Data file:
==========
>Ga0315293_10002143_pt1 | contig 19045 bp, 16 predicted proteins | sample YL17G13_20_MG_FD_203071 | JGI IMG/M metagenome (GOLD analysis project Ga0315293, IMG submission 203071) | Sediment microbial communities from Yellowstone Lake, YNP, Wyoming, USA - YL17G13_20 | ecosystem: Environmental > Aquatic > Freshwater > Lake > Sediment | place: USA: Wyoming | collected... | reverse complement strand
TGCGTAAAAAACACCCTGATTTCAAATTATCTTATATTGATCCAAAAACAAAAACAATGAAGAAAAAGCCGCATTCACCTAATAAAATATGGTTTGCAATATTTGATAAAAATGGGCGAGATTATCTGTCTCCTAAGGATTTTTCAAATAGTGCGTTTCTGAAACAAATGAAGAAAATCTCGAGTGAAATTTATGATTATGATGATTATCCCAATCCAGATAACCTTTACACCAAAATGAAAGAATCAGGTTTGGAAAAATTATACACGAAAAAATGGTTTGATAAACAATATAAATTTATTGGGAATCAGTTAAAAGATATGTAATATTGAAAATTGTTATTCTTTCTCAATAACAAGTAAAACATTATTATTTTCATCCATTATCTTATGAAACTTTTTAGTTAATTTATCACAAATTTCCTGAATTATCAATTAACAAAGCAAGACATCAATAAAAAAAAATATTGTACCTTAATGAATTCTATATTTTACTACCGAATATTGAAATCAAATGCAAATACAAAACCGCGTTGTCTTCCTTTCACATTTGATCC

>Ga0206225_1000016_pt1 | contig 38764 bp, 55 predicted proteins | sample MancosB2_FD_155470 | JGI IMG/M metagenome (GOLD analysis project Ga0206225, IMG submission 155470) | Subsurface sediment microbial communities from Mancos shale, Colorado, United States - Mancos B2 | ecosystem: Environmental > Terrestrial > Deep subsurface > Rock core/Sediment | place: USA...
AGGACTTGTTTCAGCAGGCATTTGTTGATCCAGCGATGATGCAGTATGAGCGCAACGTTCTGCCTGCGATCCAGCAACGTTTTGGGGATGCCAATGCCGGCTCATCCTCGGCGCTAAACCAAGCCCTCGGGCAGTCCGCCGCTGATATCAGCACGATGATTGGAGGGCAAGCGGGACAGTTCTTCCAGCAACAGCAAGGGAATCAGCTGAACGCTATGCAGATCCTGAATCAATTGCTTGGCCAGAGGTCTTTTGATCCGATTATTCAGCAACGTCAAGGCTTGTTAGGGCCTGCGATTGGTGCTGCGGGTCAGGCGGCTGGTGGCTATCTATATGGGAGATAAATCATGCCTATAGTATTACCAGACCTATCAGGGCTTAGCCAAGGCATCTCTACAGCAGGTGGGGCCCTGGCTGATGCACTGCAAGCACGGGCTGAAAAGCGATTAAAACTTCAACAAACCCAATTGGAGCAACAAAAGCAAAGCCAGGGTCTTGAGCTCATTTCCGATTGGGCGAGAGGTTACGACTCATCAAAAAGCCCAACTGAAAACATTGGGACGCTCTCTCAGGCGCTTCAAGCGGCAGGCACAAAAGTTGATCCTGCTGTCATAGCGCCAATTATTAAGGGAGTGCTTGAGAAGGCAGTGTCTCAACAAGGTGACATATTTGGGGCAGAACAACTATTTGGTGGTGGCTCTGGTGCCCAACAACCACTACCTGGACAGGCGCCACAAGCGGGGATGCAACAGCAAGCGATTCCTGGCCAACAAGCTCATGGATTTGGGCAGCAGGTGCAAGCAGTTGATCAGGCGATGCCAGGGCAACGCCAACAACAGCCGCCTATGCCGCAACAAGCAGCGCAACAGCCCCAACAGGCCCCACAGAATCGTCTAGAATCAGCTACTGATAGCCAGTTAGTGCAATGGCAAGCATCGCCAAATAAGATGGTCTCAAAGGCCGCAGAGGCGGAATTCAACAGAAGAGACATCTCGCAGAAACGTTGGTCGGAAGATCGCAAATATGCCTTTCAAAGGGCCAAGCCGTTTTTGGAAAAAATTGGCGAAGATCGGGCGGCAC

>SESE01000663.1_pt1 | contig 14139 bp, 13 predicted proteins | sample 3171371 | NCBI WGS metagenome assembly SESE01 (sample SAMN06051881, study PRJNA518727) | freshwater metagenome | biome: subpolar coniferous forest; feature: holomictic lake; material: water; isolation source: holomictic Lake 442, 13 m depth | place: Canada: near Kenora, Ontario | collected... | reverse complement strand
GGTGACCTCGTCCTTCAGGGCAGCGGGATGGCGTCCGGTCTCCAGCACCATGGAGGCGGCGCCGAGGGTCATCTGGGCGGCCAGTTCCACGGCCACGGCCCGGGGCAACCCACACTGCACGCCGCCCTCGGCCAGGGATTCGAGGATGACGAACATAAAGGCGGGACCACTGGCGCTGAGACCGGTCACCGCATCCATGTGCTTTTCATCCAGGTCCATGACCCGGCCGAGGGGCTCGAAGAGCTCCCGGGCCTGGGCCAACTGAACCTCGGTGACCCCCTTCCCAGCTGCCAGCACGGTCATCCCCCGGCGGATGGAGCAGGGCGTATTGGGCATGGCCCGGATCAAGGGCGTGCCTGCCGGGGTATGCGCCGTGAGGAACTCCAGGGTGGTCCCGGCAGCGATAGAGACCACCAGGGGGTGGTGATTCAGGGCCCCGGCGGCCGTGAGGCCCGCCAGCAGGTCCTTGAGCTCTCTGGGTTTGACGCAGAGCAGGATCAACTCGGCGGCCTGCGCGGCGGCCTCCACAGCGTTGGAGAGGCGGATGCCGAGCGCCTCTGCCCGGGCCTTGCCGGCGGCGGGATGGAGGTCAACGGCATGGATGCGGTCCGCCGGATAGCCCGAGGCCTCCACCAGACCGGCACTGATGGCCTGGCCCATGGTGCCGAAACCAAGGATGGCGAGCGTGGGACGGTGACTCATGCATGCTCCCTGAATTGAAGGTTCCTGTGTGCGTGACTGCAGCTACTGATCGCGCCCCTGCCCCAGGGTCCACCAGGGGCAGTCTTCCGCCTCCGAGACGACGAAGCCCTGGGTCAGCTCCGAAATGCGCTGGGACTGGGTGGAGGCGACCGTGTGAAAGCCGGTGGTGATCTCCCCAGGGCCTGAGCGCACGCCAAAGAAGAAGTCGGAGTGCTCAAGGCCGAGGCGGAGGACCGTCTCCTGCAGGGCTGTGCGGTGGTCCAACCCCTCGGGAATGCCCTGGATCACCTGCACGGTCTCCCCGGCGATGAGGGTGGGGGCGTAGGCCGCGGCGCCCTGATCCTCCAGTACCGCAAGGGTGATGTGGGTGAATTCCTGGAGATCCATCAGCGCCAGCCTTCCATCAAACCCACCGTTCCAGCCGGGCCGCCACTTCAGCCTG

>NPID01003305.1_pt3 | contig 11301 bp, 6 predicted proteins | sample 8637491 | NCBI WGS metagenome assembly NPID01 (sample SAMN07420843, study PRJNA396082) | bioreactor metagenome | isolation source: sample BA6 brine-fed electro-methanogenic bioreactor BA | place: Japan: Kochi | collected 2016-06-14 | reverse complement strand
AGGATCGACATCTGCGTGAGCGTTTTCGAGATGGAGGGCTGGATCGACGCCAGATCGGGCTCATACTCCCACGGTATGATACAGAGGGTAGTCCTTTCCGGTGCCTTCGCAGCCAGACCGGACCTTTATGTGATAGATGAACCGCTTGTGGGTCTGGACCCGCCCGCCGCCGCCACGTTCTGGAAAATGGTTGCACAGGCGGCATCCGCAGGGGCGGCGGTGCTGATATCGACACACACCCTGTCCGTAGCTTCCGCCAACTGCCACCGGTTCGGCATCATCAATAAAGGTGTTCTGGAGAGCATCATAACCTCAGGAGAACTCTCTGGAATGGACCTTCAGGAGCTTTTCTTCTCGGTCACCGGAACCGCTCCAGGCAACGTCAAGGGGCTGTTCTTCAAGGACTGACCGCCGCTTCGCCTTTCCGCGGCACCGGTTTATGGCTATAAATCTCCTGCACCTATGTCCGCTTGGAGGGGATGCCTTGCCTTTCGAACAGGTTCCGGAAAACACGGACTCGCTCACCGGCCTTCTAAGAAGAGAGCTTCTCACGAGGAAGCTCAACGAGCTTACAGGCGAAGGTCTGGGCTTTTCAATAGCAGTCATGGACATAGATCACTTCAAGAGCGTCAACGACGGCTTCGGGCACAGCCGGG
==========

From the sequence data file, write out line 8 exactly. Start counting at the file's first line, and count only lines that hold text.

AGGATCGACATCTGCGTGAGCGTTTTCGAGATGGAGGGCTGGATCGACGCCAGATCGGGCTCATACTCCCACGGTATGATACAGAGGGTAGTCCTTTCCGGTGCCTTCGCAGCCAGACCGGACCTTTATGTGATAGATGAACCGCTTGTGGGTCTGGACCCGCCCGCCGCCGCCACGTTCTGGAAAATGGTTGCACAGGCGGCATCCGCAGGGGCGGCGGTGCTGATATCGACACACACCCTGTCCGTAGCTTCCGCCAACTGCCACCGGTTCGGCATCATCAATAAAGGTGTTCTGGAGAGCATCATAACCTCAGGAGAACTCTCTGGAATGGACCTTCAGGAGCTTTTCTTCTCGGTCACCGGAACCGCTCCAGGCAACGTCAAGGGGCTGTTCTTCAAGGACTGACCGCCGCTTCGCCTTTCCGCGGCACCGGTTTATGGCTATAAATCTCCTGCACCTATGTCCGCTTGGAGGGGATGCCTTGCCTTTCGAACAGGTTCCGGAAAACACGGACTCGCTCACCGGCCTTCTAAGAAGAGAGCTTCTCACGAGGAAGCTCAACGAGCTTACAGGCGAAGGTCTGGGCTTTTCAATAGCAGTCATGGACATAGATCACTTCAAGAGCGTCAACGACGGCTTCGGGCACAGCCGGG